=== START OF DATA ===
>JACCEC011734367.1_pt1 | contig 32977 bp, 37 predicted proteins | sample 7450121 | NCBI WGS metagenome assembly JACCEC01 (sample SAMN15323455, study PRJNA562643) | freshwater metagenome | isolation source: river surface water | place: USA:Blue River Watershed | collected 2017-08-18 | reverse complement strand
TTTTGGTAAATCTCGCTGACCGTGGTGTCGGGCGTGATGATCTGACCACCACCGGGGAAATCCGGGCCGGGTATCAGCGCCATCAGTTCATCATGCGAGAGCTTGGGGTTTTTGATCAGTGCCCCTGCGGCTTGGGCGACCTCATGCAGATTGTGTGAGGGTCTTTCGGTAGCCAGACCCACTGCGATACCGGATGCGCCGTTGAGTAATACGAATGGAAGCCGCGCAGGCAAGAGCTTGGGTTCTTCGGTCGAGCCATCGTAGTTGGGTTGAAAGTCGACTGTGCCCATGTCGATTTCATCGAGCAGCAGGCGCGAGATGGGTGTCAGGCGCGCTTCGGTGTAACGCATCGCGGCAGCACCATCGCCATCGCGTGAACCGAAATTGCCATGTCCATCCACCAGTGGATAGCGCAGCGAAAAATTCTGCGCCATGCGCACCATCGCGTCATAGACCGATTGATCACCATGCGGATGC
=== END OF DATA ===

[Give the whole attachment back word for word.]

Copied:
>JACCEC011734367.1_pt1 | contig 32977 bp, 37 predicted proteins | sample 7450121 | NCBI WGS metagenome assembly JACCEC01 (sample SAMN15323455, study PRJNA562643) | freshwater metagenome | isolation source: river surface water | place: USA:Blue River Watershed | collected 2017-08-18 | reverse complement strand
TTTTGGTAAATCTCGCTGACCGTGGTGTCGGGCGTGATGATCTGACCACCACCGGGGAAATCCGGGCCGGGTATCAGCGCCATCAGTTCATCATGCGAGAGCTTGGGGTTTTTGATCAGTGCCCCTGCGGCTTGGGCGACCTCATGCAGATTGTGTGAGGGTCTTTCGGTAGCCAGACCCACTGCGATACCGGATGCGCCGTTGAGTAATACGAATGGAAGCCGCGCAGGCAAGAGCTTGGGTTCTTCGGTCGAGCCATCGTAGTTGGGTTGAAAGTCGACTGTGCCCATGTCGATTTCATCGAGCAGCAGGCGCGAGATGGGTGTCAGGCGCGCTTCGGTGTAACGCATCGCGGCAGCACCATCGCCATCGCGTGAACCGAAATTGCCATGTCCATCCACCAGTGGATAGCGCAGCGAAAAATTCTGCGCCATGCGCACCATCGCGTCATAGACCGATTGATCACCATGCGGATGC